Reprinted from popularresistance.org
Health care will be a major issue early in the new Biden/Harris administration. Unemployment is still high with over a million people applying for unemployment benefits last week and 42.6% of working age people without a job.
In the United States, losing employment often means losing health insurance. On top of the 30 million people who are already uninsured, it is estimated that nearly 15 million people lost their health insurance due to becoming unemployed as of June. The current number of people without health insurance is not known, but as Biden takes office, it could surpass the 44 million who were uninsured when Obama took office in 2008.
Biden's healthcare plan looks like a replay of the health reform process of 2009-10 when the Democrats effectively divided the movement in support of national improved Medicare for all and pushed through the so-called Affordable Care Act (ACA), which passed without Republican support. Health insurance and pharmaceutical corporate profits have soared since then while people struggle to afford healthcare.
In a time of the COVID-19 pandemic when over 250,000 people have already died and the University of Washington predicts over 500,000 deaths by the end of February, we cannot allow a repeat of the failed ACA. It is unconscionable to create anything less than a universal single payer healthcare system.
The ACA Challenge in the Supreme Court
This week, oral arguments in a case against the ACA were heard by the US Supreme Court. This is the third Constitutional challenge to the law and the second time the individual mandate, which requires people to have health insurance or pay a penalty, has been questioned.
During the first challenge, I was part of a group of fifty physicians and lawyers who filed an amicus brief with the court arguing that national improved Medicare for all is the most Constitutionally-sound healthcare system. Read the open letter here: amicus-brief-open-letter
Traditional Medicare has been our national healthcare system for seniors and people with certain health conditions since 1965. It meets the definition of "taxation for the general welfare" in Article 1 section 8 of the Constitution. On the other hand, the ACA uses our public dollars to subsidize private health insurers with hundreds of billions of dollars every year. Those health insurers then pay their CEOs multi-million dollar salaries and bonuses and dividends to their stockholders. The Congressional Budget Office estimates those subsidies will be $920 billion in 2021.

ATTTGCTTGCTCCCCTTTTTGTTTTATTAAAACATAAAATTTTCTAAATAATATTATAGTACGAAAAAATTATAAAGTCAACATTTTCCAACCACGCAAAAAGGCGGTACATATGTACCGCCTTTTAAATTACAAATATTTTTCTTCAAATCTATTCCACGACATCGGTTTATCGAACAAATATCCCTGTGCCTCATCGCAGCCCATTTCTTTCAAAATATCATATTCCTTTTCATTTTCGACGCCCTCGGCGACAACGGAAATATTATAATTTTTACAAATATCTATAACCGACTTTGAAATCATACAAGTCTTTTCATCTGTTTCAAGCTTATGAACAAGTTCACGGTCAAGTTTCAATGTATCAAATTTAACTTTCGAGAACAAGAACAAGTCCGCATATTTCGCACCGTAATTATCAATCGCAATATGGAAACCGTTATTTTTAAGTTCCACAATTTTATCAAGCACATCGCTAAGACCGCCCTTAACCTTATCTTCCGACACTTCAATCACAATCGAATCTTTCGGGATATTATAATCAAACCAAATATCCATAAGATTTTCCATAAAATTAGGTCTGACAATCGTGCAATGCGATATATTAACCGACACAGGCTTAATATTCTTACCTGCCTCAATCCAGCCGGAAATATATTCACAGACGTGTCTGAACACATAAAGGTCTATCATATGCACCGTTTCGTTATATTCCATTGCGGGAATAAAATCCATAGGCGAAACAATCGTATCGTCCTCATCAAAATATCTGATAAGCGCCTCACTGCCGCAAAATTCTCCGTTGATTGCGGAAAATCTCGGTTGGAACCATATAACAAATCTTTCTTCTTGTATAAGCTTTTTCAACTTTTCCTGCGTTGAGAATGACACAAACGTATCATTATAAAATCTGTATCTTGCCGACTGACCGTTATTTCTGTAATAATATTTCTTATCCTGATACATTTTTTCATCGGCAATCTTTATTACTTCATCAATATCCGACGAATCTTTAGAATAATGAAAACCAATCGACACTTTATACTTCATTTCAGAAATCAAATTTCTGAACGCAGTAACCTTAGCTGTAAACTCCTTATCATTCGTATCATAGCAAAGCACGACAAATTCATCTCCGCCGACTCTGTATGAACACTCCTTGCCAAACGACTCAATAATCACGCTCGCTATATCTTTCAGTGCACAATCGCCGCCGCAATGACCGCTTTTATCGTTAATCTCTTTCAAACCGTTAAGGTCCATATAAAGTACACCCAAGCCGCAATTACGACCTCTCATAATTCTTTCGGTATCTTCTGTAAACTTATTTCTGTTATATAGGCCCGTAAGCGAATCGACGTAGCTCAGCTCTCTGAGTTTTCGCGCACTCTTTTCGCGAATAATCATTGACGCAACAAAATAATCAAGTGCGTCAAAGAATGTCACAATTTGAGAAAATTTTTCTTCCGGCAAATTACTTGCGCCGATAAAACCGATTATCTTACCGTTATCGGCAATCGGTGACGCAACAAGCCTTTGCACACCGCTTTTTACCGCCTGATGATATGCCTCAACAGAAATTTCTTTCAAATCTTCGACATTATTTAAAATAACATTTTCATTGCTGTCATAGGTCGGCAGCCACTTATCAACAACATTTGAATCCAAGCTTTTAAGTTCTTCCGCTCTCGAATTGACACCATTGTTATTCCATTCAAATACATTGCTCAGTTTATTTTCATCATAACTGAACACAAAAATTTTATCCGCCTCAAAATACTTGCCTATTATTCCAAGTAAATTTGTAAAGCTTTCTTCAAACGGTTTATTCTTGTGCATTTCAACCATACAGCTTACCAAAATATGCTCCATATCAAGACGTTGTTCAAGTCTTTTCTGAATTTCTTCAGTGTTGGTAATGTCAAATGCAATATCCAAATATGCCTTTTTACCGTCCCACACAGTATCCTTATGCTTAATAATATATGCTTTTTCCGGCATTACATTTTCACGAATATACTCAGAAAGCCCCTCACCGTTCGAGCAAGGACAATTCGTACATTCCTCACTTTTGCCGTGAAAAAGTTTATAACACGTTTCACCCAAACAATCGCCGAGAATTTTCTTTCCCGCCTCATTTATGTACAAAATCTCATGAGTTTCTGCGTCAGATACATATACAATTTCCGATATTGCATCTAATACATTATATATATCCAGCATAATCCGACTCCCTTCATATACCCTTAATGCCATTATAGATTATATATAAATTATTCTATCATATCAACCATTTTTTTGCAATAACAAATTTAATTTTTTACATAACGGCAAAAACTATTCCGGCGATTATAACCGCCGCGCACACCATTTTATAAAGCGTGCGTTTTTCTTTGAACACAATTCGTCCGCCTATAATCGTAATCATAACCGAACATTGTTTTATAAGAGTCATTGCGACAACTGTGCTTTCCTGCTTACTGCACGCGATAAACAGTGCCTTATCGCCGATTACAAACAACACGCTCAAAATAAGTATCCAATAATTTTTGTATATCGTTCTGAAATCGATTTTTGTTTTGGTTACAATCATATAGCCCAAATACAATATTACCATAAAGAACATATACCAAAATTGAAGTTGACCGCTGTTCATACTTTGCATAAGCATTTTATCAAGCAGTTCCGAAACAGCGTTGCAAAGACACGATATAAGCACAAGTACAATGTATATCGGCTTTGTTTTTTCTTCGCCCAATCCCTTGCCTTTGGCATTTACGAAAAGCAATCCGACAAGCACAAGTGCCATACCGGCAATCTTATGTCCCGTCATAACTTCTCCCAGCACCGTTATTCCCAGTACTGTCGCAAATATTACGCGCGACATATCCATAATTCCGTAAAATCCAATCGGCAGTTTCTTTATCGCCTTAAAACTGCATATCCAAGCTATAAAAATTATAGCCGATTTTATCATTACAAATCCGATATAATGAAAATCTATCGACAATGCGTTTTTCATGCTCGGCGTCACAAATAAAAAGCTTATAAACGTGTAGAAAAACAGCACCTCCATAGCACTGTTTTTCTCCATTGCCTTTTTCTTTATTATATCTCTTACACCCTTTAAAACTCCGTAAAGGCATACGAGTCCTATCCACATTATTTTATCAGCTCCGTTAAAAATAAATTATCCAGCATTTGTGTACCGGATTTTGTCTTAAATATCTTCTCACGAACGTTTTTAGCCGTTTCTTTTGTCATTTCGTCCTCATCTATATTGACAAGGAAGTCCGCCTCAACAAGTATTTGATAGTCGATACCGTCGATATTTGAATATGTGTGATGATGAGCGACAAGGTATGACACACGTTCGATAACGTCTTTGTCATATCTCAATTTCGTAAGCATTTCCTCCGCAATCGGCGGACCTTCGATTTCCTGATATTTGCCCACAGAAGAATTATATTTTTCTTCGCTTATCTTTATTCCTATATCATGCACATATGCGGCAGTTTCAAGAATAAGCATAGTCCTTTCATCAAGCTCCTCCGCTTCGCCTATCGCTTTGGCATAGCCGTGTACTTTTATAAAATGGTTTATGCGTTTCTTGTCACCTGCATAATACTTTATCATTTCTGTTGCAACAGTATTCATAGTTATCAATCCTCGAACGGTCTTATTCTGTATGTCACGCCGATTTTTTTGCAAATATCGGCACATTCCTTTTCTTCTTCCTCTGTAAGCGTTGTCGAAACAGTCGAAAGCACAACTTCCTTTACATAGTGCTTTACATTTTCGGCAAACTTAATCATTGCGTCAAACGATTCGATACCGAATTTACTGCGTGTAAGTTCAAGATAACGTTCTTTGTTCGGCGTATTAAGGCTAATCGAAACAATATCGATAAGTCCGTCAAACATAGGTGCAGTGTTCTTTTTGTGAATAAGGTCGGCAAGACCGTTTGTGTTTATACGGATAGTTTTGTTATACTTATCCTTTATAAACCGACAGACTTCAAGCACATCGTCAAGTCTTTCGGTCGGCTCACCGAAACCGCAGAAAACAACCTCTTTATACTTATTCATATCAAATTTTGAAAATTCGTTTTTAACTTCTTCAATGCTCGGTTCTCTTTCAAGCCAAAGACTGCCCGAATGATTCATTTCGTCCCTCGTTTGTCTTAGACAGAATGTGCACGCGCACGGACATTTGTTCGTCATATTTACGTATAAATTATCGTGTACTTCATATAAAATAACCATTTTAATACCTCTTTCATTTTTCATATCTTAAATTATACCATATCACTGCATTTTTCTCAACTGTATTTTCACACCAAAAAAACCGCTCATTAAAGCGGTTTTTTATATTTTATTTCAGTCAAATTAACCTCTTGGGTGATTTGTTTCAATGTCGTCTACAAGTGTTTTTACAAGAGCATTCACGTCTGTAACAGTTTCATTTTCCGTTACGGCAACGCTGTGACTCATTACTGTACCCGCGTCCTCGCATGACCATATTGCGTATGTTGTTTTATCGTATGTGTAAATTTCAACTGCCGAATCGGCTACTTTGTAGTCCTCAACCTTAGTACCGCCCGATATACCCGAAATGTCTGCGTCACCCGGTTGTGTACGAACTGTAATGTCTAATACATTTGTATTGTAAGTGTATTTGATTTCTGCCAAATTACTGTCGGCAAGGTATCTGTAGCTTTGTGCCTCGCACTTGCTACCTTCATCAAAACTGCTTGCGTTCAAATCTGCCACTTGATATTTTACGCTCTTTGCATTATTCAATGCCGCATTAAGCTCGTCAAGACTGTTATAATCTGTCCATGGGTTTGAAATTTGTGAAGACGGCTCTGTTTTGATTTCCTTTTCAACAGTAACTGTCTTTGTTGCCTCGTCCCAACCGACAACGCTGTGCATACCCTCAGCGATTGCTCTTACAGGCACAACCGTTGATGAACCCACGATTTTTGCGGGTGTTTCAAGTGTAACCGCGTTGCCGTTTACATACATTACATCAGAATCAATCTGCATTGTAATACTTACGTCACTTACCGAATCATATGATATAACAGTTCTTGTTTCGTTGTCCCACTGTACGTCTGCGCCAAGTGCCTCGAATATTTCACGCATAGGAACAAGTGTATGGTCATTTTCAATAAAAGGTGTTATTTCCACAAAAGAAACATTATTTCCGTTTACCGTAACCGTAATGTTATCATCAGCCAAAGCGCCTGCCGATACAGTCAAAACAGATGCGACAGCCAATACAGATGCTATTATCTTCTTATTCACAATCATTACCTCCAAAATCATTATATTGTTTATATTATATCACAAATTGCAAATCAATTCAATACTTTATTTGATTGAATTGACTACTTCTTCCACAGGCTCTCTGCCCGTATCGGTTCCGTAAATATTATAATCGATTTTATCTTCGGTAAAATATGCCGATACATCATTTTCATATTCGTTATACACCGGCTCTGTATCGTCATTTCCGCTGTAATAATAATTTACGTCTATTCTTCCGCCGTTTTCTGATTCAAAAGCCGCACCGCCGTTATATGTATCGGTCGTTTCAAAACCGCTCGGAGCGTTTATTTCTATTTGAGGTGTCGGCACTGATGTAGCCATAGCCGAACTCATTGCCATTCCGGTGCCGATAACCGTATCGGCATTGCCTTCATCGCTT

As if that wasn't bad enough, private health insurers are taking over our public insurances, Medicaid and Medicare. Most Medicaid enrollees are in plans managed by private insurers. Over a third of seniors are in private "Medicare Advantage" plans that rip them off when they have health problems. Private insurers are working aggressively to increase their Medicare takeover. Private insurers also provide health plans to public employees and the military. Modern Healthcare reports that by 2017, 50% or more of the revenue of the top health insurance corporations came from the government.
Many of us saw what the ACA actually was, a bailout for the private insurance industry that had raised premiums so high people couldn't afford them. The ACA not only subsidized people purchasing health insurance, it required the government to sell the plans and forced people to buy them with the individual mandate.
Ten years after its passage, the ACA has left our healthcare system in a similar state to when it began. Healthcare costs are too high. People are delaying and avoiding necessary care. Hundreds of thousands of households still become bankrupt each year due to medical illness. And at a time when support for national improved Medicare for all is high, the incoming president is advocating for more of the same.
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